The EU is Threatening to Sue Britain for Millions if it Negotiates Trade Deals Before Brexit


Britain could be sued for up to millions of pounds if Brexit negotiators begin discussing trade deals with other countries before the country formally leaves the European Union.

There is a “high risk” of the EU taking Theresa May’s government to court if it begins negotiating trade deals with countries the 28-nation bloc is already negotiating with, according to documents leaked to the Times newspaper.

Liam Fox, the Tory minister who oversees the Secretary of State for International Trade, has been advised to delay negotiations with countries like the US as pressing ahead while Britain remains an EU member state risks a huge confrontation with Brussels, which could result in whopping multi-million-pound fines.

The documents reveal that Britain could face legal action for simply taking to other countries, even without striking trade deals. It is the latest, and perhaps most clear indication, of how confrontational Brexit talks could prove to be.

The document, the Times reports, warns that failure to comply would result in “infraction proceedings brought by the European Commission” and “infringement actions by member states”. It says: “The legal consequences would be that the UK would be required to pay a fine.”

To make matters potentially even worse for May, “infringement actions by member states” means individual EU member states could launch legal cases of their own against Britain.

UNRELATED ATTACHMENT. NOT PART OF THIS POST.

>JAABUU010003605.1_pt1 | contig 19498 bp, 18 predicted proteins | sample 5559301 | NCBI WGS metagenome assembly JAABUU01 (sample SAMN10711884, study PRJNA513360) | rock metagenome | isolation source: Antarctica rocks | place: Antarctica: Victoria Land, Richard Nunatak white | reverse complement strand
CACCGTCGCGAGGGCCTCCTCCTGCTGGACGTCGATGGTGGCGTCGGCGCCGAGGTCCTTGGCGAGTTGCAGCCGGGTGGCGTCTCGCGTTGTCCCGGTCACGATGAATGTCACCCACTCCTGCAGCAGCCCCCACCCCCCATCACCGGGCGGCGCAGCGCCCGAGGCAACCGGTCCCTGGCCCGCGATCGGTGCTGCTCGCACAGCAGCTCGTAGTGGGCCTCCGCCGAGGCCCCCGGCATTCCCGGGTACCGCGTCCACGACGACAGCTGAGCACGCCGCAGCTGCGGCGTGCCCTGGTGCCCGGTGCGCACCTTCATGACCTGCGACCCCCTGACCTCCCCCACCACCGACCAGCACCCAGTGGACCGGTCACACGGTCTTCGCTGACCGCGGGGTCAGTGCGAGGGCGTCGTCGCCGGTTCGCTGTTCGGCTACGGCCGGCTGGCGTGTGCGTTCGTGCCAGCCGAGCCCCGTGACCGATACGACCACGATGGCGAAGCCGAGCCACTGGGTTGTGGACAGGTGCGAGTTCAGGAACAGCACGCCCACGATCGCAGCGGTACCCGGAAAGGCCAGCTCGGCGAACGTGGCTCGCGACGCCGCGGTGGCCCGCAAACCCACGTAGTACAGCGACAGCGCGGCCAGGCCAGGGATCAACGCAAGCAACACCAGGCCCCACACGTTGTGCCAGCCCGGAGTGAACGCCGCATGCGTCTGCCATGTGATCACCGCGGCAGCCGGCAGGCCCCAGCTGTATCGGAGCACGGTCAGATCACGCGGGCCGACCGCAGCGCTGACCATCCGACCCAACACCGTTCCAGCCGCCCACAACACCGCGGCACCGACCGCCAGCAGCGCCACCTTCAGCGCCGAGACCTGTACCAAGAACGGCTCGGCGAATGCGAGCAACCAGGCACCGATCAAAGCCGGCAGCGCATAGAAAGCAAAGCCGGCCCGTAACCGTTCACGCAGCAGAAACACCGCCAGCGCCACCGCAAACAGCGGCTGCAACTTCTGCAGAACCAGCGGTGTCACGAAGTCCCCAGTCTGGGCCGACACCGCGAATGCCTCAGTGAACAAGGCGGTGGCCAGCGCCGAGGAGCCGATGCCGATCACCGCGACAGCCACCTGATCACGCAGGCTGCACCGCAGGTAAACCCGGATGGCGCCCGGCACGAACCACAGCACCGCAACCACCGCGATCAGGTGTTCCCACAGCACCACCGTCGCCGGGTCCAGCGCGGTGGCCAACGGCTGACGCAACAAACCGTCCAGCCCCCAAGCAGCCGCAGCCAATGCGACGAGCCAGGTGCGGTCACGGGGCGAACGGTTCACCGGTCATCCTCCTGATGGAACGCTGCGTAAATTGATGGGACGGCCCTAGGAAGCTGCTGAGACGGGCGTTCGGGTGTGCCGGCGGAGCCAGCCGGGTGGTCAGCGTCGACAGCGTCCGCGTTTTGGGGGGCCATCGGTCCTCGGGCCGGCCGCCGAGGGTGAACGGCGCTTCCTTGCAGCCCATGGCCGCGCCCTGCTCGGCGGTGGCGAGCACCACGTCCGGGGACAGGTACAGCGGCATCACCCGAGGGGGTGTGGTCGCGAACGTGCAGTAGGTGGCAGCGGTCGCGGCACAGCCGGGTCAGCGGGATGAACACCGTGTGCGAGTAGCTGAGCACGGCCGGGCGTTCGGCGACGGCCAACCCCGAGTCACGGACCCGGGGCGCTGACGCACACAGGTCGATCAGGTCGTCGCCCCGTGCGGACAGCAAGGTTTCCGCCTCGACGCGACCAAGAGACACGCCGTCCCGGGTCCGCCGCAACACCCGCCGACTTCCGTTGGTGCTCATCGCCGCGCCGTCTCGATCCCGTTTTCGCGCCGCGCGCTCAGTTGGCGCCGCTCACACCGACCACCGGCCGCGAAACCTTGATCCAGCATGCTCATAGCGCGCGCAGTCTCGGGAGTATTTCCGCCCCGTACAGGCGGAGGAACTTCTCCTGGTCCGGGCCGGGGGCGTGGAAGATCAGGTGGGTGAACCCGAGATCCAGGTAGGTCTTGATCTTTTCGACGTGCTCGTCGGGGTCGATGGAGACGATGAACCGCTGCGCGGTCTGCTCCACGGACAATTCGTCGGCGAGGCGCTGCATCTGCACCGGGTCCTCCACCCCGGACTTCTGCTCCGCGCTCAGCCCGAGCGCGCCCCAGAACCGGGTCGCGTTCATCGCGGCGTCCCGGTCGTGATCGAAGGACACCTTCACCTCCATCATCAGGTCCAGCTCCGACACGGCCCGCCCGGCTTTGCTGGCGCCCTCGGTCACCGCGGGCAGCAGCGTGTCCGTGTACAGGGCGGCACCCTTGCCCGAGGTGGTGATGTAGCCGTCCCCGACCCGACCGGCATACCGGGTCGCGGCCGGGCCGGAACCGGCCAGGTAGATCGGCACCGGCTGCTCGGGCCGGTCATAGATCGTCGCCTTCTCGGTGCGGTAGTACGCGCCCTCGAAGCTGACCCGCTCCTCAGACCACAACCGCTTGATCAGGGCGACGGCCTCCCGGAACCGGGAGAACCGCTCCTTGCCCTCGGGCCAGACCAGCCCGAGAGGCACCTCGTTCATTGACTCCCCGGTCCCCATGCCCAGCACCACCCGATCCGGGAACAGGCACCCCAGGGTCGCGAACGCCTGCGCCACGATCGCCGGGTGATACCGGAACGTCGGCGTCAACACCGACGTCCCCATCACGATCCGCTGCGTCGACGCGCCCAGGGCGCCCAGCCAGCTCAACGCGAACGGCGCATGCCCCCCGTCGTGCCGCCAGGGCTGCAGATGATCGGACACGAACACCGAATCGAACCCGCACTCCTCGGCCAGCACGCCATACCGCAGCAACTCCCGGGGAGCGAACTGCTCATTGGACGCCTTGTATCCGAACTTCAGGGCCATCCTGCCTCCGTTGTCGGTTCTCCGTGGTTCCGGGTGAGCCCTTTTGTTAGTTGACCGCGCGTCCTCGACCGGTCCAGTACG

The severity of the EU’s threats has already forced Fox to delay negotiating a trade deal with the US. Any plans the British government had of negotiating with Canada, Japan, and nations in southeast Asian are set to be pushed back too.

It has been a tough week for May as she struggles to take the Brexit process forward. The EU parliament appointed Guy Verhofstadt as its chief Brexit negotiator earlier this week — a “staunch federalist” who is adamant Britain will not be allowed to have single market access and opt-out of the free movement of people.

Yesterday, at a meeting of European leaders at an EU summit, Slovakian Prime Minister Robert Fico, along with the leaders of Hungary, Poland, and the Czech Republic, promised to veto any Brexit deal which would undermine the right of their citizens to travel freely to Britain.

Nobody in British government seems to know exactly what Brexit means at the moment. For May, it means a huge headache.

Articles by: Adam Payne

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